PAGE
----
A few years ago I found myself writing that Stan Musial embodied the six-degrees-of-separation history of baseball – signed by the Cardinals of Branch Rickey, a man of the Nineteenth Century, and a teammate of Bob Gibson and Curt Flood and Bill White, stars of the Sixties.
Musial, who died on Jan. 20 of this year, is still current in many ways.
On Wednesday, a painting of Stan the Man was to be unveiled at the Missouri Athletic Club in downtown St. Louis, a few hours before his Cardinals were to open the World Series in Boston.
Boston is part of the karma. Musial played his last World Series against the Red Sox in 1946 – what I consider one of the great Series in history for the postwar presence of so many veterans, including Musial and Ted Williams – and in Musial’s only year as general manager, the Cardinals won the 1967 World Series over the Red Sox.
The Man runs right through the center of baseball. And get this, Tim McCarver, the eager puppy of a catcher who was housebroken by Musial and Gibson and others in the early 60s, is calling his last games for Fox this month.
McCarver adores Stan the Man. In the biography I wrote in 2011, Stan Musial: an American Life, McCarver told of the so-called lucky streak of Musial’s life – the embarrassed giggle, the winning hands at poker, the .331 batting average. Never underestimate Stan the Man, McCarver said.
This painting that will be displayed permanently at the M.A.C. is the first sports portrait among other distinguished Missourians. But Musial is wearing a suit, not the gaudy Cardinal uniform. His wife Lilllian commissioned the great portrait artist Robert Templeton to come to their home in 1960 and paint her husband, still playing ball, but already preparing for his continuing career in the restaurant business. Lil, who died in May of 2012, wanted to depict her husband as a man of dignity. The portrait hung in their home until they both passed, and now it will be seen downtown.
Another Musial sighting: his baseball collection -- the uniforms and scorecards and other mementos – are up for sale via the Heritage Auction site Nov. 9-11. Needless to say, the surge to the World Series by the Cardinals – with the No. 6 memorial patches on their uniforms -- cannot help but bring Musial closer to the public eye this month.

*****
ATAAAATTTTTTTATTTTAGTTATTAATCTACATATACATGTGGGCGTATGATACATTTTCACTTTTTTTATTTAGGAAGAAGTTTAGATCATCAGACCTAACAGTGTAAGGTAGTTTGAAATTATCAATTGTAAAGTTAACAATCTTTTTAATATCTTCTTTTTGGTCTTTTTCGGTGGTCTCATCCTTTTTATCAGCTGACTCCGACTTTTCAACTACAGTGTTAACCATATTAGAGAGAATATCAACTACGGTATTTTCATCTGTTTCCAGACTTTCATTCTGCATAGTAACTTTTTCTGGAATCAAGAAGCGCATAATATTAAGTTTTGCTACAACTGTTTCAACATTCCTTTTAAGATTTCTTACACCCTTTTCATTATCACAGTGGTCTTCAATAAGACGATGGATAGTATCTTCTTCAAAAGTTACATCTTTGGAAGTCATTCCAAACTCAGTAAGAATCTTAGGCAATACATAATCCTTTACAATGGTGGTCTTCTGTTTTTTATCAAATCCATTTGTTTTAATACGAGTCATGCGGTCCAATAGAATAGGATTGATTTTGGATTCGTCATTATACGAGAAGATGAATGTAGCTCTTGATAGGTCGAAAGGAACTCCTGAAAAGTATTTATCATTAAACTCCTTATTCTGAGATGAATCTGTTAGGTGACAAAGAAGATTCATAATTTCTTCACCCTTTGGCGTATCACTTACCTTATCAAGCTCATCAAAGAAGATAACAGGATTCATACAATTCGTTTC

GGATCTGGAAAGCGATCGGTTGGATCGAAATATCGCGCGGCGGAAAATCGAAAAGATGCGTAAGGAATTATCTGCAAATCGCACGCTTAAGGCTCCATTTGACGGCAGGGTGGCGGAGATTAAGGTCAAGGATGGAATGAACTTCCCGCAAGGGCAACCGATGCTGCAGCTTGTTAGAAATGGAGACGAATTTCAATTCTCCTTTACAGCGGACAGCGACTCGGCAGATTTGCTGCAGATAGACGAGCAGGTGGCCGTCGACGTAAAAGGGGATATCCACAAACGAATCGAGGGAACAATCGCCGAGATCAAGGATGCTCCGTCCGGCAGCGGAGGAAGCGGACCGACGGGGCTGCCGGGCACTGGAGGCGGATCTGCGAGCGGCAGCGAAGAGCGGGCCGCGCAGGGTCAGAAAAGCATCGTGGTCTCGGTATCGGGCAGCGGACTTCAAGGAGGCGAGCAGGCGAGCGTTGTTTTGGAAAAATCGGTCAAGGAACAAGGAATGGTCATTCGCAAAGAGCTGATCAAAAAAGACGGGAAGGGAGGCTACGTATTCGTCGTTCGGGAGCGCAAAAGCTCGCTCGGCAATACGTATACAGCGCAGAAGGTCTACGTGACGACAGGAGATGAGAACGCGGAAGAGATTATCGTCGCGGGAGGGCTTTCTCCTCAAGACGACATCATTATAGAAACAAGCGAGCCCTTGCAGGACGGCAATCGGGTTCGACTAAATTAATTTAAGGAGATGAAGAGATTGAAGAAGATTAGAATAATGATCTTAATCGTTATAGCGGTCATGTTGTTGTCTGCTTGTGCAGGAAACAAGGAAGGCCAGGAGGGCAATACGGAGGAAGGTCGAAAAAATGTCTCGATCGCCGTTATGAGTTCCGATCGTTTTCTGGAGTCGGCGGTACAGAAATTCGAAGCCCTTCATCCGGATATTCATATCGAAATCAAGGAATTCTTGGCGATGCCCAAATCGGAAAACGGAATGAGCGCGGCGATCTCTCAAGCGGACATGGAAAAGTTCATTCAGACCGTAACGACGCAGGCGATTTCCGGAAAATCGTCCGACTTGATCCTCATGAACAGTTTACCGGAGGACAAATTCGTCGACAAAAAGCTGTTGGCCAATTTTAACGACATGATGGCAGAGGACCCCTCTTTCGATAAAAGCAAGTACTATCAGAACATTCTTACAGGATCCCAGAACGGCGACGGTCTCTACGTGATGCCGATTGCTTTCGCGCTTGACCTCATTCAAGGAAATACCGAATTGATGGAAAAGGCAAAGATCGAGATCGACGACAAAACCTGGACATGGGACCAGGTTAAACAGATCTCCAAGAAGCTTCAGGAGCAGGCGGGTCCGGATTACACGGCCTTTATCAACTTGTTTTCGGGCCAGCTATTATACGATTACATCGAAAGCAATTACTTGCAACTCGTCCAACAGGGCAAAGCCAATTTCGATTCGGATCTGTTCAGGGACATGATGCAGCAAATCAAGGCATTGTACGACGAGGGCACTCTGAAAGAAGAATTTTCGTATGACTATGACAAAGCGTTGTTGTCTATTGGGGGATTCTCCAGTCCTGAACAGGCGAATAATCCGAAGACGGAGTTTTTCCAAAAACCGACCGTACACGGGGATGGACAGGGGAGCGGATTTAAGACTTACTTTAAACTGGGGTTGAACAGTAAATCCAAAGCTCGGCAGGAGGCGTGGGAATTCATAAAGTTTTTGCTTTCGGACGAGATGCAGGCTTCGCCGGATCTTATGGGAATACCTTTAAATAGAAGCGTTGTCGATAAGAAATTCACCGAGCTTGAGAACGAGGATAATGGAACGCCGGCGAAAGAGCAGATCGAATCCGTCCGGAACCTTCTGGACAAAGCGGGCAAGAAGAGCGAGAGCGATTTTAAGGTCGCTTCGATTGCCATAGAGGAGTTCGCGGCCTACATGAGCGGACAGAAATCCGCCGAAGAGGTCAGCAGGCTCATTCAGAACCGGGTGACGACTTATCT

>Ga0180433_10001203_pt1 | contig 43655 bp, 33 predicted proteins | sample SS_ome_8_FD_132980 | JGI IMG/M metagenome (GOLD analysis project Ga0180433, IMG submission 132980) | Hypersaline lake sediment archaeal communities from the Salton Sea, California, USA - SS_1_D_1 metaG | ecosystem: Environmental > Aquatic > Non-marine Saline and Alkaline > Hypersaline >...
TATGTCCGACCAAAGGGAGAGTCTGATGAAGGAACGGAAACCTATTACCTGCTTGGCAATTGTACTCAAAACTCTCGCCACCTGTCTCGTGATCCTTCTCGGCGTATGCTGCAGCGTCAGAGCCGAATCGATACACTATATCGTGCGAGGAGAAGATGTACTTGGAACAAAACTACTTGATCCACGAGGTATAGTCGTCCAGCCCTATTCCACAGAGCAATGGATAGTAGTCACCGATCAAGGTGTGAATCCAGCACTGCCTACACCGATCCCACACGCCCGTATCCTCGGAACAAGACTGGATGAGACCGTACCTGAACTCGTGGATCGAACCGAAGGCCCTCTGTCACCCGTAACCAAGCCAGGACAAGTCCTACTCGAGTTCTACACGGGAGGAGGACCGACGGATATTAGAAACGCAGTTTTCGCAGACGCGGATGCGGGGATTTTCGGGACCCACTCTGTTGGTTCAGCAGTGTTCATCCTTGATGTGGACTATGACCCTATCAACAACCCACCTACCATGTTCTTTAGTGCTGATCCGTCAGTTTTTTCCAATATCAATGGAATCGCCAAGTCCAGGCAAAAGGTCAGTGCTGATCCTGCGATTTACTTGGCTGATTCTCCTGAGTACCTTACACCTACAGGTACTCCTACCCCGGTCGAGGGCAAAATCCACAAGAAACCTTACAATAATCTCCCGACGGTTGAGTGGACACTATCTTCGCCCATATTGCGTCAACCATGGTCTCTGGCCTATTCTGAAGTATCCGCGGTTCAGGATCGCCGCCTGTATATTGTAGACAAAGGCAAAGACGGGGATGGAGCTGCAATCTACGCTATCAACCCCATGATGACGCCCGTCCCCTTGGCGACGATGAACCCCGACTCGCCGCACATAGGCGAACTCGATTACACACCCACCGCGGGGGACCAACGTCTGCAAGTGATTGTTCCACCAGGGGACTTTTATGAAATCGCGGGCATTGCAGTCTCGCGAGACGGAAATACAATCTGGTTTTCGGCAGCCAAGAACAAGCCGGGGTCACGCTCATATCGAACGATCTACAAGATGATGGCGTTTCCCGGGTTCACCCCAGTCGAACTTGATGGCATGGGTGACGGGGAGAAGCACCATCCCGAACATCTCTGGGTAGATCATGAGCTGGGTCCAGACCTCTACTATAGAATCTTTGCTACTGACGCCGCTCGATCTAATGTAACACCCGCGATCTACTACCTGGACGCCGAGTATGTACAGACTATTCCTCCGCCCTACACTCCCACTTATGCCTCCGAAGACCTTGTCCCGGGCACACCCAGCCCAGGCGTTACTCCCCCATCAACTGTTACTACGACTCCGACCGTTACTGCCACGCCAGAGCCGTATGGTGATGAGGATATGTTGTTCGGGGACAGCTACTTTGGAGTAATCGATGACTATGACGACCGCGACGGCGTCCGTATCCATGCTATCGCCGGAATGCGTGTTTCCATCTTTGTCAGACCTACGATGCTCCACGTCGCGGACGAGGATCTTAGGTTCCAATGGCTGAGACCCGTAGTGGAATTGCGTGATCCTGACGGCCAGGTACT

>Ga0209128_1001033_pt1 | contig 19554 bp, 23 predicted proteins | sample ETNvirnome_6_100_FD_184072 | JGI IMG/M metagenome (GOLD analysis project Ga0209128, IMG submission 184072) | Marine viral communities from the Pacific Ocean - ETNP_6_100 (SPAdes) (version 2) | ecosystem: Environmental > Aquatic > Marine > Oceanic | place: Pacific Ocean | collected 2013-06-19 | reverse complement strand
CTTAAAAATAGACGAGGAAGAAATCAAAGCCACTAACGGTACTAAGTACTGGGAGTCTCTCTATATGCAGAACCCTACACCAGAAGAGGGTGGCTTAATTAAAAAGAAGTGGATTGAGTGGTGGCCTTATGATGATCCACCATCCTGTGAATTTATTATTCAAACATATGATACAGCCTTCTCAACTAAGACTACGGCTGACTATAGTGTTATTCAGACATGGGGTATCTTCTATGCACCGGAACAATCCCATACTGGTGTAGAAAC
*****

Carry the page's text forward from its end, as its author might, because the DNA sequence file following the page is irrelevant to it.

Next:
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One more thing about this World Series: these two teams are not there by accident. Both of them have enlightened ownerships that have dominated this past decade. The Red Sox of John Henry and associates retooled and returned to the Series this year. The Cardinals, operated conservatively by the DeWitt family, keep winning with sound new waves of players. The smartest thing the Cardinals did was not to match the Angels’ offer for Albert Pujols. As Branch Rickey used to say: Better a year too soon than a year too late. In these high-stakes times, that theory is more important than ever. These two teams deserve to be where they are. Red Sox-Cardinals. The last World Series for The Kid and the Man, but in that grand baseball way, seeming like just yesterday.
Measuring Covid Deaths, by David Leonhardt. July 17, 2023. NYT online.
The United States has reached a milestone in the long struggle against Covid: The total number of Americans dying each day — from any cause — is no longer historically abnormal….
After three horrific years, in which Covid has killed more than one million Americans and transformed parts of daily life, the virus has turned into an ordinary illness.
The progress stems mostly from three factors: